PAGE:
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Venkatesan, Sathyaraj and Raghavi Ravi Kasthuri. "“Magic and Laughter”: Graphic medicine, recasting alzheimer narratives and dana walrath’s aliceheimer’s: alzheimer’s through the looking glass." Concentric 44. (2018): 61–84. 
Added by: joachim (5/26/18, 7:07 AM)   Last edited by: joachim (5/26/18, 7:22 AM)
Resource type: Journal Article
Language: en: English
Peer reviewed
DOI: 10.6240/concentric.lit.201803.44(1).0004
BibTeX citation key: Venkatesan2018
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Categories: General
Keywords: "Alice in Wonderland", "Aliceheimer’s", Adaptation, Autobiography, Carroll. Lewis, Illness, Literature, Medicine, USA, Walrath. Dana
Creators: Kasthuri, Venkatesan
Collection: Concentric
Views: 9/724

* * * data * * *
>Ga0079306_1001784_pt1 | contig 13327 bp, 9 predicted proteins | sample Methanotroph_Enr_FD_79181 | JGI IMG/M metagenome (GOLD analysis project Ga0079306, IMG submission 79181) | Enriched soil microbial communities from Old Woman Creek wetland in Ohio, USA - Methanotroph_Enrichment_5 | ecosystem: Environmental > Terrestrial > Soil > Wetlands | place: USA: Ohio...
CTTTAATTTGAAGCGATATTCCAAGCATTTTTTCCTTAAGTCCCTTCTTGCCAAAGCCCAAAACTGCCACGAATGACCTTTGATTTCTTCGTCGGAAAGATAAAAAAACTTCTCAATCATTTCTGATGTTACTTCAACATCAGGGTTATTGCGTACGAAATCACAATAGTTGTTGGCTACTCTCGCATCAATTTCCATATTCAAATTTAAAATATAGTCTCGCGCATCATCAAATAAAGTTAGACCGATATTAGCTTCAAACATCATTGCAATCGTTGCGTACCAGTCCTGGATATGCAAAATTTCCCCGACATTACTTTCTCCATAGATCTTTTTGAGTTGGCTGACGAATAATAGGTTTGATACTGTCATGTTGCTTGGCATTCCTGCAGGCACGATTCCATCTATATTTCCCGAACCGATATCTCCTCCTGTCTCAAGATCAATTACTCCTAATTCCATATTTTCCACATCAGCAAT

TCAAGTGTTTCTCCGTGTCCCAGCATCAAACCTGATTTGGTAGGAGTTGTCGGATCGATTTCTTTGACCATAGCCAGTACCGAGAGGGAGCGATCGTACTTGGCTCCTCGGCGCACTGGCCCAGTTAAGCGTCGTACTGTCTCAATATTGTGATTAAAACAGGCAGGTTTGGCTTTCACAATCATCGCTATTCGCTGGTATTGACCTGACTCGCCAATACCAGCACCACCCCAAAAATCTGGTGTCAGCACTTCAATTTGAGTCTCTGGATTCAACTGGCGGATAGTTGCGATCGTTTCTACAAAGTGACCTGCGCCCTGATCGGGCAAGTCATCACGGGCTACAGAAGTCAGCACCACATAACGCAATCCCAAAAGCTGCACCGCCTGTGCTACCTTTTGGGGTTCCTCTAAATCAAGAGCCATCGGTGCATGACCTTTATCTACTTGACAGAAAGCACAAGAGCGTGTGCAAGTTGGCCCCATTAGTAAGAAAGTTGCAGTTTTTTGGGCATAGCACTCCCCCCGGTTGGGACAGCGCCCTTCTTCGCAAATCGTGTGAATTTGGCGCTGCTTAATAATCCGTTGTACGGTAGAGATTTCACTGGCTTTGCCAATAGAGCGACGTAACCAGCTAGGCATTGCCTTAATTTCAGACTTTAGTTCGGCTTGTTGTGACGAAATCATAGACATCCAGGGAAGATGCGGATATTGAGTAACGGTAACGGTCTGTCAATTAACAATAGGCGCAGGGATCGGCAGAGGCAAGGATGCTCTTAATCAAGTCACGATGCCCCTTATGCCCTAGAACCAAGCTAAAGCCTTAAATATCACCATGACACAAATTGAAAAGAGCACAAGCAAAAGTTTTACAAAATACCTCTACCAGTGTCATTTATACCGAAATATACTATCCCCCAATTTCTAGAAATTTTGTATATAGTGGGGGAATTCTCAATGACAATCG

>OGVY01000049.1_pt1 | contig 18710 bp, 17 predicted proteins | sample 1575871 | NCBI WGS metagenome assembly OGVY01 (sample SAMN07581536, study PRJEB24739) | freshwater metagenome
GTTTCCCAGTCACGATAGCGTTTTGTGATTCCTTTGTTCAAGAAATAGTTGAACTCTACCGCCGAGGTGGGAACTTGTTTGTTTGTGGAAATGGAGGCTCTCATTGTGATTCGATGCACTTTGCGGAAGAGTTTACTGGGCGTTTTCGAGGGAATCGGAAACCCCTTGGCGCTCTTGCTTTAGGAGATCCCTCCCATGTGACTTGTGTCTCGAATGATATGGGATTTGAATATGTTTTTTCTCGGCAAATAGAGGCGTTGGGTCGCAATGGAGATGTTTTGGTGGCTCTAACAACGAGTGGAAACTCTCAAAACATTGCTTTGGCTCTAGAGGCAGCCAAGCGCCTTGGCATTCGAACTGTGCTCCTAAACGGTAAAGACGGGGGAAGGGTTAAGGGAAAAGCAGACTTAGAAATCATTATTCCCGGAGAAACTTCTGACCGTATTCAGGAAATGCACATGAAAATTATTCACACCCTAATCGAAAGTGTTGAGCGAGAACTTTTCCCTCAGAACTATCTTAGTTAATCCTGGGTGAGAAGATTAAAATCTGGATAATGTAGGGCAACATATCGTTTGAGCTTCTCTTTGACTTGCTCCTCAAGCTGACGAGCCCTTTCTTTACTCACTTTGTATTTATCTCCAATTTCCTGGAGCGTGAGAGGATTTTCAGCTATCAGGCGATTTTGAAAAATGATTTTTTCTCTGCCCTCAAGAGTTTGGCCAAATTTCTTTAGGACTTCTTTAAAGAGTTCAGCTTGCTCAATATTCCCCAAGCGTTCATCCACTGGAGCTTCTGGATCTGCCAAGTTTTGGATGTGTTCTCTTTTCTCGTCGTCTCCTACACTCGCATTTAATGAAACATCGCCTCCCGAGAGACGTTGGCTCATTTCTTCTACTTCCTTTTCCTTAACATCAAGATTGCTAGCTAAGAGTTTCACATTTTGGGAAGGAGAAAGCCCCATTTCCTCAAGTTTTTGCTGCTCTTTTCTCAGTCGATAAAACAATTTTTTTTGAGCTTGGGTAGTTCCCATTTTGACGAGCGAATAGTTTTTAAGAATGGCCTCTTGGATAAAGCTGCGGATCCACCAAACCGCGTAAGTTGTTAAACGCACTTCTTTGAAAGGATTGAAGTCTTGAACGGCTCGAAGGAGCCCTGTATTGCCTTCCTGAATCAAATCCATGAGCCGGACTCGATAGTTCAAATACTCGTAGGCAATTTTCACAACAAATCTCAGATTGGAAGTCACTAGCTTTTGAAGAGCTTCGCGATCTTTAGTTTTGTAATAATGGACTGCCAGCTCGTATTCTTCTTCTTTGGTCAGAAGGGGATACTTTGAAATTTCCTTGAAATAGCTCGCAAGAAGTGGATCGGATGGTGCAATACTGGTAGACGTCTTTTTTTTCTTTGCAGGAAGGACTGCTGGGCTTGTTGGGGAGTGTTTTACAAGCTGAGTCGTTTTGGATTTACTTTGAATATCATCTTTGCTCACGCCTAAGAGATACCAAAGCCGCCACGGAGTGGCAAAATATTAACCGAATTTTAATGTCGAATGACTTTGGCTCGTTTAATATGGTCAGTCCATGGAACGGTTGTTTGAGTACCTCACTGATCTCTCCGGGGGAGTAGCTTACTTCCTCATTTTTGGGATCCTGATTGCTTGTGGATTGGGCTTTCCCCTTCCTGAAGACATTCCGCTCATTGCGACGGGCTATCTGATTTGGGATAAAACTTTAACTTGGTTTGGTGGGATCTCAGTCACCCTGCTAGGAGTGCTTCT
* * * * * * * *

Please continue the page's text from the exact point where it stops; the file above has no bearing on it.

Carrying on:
While the dominant biomedical discourse reduces individuals afflicted with Alzheimer’s to Lewy bodies, certain cultural discourses (mediated through films, fiction, comics and other forms) treat them as zombies. Recasting such depictions of Alzheimer’s disease (AD) sufferers, Dana Walrath in her graphic memoir Aliceheimer’s: Alzheimer’s Through the Looking Glass narrates the tribulations of her Alzheimer’s-afflicted mother, Alice, conjuring up an alternative visual and textual world. Aliceheimer’s is about the experiences of Alice, before and during AD. In equating the experiences of her mother with the dense fantasy world of Alice in Lewis Carroll’s Alice’s Adventures in Wonderland (1865) Walrath not only offers a particularly complex response to AD but also frames it as “a time of healing and magic” (4). Against this backdrop, the present article, drawing on relevant theoretical debates on self/personhood, examines how Walrath’s Aliceheimer’s cultivates alternatives to the biomedical and cultural figurations of AD through the use of collage form, positive lexical choices, and a creative appropriation of Wonderland.
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